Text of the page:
Thursday, October 28, 2010

Post-election thoughts

Frankly, the news about the current election has been deeply disturbing. The change that was promised has not occurred fast enough or easily enough for a large number of people, and so they are shifting their alliances, a shift that endangers whatever progress has been made over the course of the Obama administration.

As I was reading the paper today, I came across an article on the front page of the New York Times. The article about the new supercomputer in China is disturbing on one level, although I have faith that the greatest strength of the United States lies in whatever is left of its democracy, rather than in its technological prowess.

That said, it struck me that there could be advantages in taking an extremely competitive approach toward this challenge from China. As JFK took office, Washington focused on the Soviet Union, and the advantage that the USSR was gaining in space technology. As we now know, some of the "missile gap" was really non-existent, yet it provided a focus for JFK's agenda. Our own space program was in large part a response to this perceived threat from the USSR. With the space program, the US gained national pride, scientific prestige and a technological edge. The long list of innovations and advances that came from the space program includes items such as aircraft controls, microcomputers, virtual reality, athletic shoes and even enriched baby food.

But the space program and these fruits would not have occurred if the project were framed in purely scientific terms. The US needed an enemy, some foe that threatened us on a profound level, in order to mobilize and support such a broad program.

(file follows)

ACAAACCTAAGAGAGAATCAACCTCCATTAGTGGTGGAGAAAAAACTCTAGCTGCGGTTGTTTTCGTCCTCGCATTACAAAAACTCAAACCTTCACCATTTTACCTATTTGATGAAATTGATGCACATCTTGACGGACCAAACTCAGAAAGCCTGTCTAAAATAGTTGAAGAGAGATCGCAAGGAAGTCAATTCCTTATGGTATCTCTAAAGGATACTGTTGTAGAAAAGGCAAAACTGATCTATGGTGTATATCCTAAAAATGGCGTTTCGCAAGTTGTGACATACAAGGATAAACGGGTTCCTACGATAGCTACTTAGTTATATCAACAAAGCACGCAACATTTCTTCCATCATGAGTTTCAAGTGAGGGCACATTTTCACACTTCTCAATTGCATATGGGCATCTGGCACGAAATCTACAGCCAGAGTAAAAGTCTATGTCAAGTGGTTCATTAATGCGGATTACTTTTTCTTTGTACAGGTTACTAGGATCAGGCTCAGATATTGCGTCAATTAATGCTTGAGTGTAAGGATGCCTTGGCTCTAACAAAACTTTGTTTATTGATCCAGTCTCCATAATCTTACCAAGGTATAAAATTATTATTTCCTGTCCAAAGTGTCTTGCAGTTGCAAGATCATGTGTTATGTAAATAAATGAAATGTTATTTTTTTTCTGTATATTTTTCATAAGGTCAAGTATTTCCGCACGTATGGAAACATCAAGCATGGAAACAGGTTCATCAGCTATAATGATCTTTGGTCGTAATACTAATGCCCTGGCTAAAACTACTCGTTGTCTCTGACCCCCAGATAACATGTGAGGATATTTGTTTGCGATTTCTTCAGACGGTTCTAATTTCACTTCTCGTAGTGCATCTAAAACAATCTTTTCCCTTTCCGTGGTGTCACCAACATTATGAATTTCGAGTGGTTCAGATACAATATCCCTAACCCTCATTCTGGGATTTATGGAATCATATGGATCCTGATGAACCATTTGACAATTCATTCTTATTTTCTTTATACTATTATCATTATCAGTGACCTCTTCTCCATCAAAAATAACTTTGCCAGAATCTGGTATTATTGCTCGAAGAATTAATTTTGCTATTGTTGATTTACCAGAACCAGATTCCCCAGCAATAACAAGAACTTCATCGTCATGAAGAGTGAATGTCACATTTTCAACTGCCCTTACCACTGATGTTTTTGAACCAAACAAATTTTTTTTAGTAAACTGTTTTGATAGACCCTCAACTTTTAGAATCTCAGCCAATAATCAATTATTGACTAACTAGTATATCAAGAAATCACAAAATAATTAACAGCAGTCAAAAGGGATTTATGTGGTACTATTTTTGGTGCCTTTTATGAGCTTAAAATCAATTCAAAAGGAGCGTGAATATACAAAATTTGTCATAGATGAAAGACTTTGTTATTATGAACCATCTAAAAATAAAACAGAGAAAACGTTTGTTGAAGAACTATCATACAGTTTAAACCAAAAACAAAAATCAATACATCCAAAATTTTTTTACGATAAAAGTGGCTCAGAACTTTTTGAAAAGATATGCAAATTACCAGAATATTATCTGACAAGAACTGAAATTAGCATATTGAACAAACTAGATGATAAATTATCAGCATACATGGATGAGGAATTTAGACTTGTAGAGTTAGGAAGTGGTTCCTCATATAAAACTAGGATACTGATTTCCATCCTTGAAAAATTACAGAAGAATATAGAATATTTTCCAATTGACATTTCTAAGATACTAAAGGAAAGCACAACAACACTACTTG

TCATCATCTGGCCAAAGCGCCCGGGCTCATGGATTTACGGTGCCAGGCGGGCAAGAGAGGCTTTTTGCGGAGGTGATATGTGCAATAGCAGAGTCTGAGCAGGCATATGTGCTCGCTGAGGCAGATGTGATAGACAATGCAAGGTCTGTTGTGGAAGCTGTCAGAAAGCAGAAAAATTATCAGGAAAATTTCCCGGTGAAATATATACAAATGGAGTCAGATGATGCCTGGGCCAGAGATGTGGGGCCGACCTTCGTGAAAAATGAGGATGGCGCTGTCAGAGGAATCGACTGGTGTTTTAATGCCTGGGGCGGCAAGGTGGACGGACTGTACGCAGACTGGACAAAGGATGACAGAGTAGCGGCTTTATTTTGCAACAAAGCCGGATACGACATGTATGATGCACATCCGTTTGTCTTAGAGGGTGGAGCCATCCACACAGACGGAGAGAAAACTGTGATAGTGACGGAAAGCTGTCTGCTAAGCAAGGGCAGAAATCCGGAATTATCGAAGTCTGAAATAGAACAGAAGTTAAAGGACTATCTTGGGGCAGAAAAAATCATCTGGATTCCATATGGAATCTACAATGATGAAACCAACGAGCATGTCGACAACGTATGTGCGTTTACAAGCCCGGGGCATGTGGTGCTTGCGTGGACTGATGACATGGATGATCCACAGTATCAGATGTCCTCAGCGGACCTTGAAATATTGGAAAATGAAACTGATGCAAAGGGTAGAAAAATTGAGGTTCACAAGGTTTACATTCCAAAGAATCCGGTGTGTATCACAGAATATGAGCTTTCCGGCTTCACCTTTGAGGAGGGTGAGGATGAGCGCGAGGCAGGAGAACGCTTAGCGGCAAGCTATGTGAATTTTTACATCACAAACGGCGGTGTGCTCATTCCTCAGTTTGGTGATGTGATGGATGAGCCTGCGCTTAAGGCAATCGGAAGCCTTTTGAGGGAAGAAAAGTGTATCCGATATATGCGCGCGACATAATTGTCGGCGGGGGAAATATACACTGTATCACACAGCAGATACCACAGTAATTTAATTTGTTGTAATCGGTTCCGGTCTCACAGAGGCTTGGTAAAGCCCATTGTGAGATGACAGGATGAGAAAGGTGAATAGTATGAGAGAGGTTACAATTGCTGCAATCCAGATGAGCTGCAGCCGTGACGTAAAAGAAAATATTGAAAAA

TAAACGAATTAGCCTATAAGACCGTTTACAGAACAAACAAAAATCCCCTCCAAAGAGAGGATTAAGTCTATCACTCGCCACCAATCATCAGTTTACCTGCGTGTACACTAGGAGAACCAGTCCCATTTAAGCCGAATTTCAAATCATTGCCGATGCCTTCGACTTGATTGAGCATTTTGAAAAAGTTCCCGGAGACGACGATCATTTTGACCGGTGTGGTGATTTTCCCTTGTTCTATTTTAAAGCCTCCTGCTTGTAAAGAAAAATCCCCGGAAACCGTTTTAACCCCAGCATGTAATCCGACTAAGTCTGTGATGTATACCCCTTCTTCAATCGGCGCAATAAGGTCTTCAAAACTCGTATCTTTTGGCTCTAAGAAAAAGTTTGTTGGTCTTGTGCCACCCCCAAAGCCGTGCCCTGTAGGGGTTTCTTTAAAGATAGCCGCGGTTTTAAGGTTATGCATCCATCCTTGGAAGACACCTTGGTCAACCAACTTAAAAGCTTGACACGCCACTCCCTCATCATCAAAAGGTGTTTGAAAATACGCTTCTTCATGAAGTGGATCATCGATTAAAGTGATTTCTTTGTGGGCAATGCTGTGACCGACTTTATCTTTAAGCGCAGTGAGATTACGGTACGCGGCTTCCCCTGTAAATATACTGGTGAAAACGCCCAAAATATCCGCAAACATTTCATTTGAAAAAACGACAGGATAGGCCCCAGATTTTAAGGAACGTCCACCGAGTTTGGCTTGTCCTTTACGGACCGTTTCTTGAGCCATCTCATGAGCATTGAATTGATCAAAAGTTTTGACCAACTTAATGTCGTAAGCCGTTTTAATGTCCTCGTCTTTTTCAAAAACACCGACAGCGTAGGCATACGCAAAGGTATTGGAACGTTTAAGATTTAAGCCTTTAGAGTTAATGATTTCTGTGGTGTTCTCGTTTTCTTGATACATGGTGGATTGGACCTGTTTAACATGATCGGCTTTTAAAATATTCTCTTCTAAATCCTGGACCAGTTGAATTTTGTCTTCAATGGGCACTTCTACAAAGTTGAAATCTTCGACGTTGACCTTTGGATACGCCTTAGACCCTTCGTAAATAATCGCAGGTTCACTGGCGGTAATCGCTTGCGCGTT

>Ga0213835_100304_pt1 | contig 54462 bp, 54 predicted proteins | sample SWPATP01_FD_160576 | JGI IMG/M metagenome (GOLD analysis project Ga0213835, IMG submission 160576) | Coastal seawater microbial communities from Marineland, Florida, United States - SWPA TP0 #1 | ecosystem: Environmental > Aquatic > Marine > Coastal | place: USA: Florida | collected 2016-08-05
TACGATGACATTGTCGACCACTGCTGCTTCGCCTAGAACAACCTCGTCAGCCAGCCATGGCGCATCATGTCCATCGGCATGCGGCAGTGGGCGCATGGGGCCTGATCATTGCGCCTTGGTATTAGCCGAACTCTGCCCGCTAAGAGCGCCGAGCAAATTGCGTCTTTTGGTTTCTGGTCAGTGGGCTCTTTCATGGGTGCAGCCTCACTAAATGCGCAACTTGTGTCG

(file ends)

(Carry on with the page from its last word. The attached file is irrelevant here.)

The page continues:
If the current president took a similarly competitive approach toward China, it could benefit him politically and help the nation as a whole. While I am personally not very competitive, I think the US culture is. We need a foe. But not any foe will do. Since the end of the Cold War, we have faced foes that are amorphous and not really worthy of a superpower. You can find them in the movies of Bruce Willis or any other action hero. Drug lords and terrorists. How do we combat such enemies? Response to such threats requires police actions, not broadly organized efforts.

Really facing the threat from China would require a broad effort to completely streamline our education system. At the moment, a large number of high school graduates are math illiterate. That would have to change, beginning with rigorous math education in the lower grades. In institutions of higher learning, the focus would be on regaining the technical edge that we had in this area at one time. In this atmosphere of shared sacrifice, the hedonism that afflicts our society would become less socially acceptable.

All this would require funding at a time when the opposition complains about the size of the debt (largely run up by the previous president). This funding will be impossible to obtain unless the need is framed in terms of a national emergency. When World War II began, notions of balanced budgets were thrown out the window. While I think the program to repair the nation's infrastructure is important and long overdue, it does not have the psychological impact of making sacrifices because of an existential battle. It is such a battle that could revive this country and the political fortunes of Mr. Obama.

1 comment:

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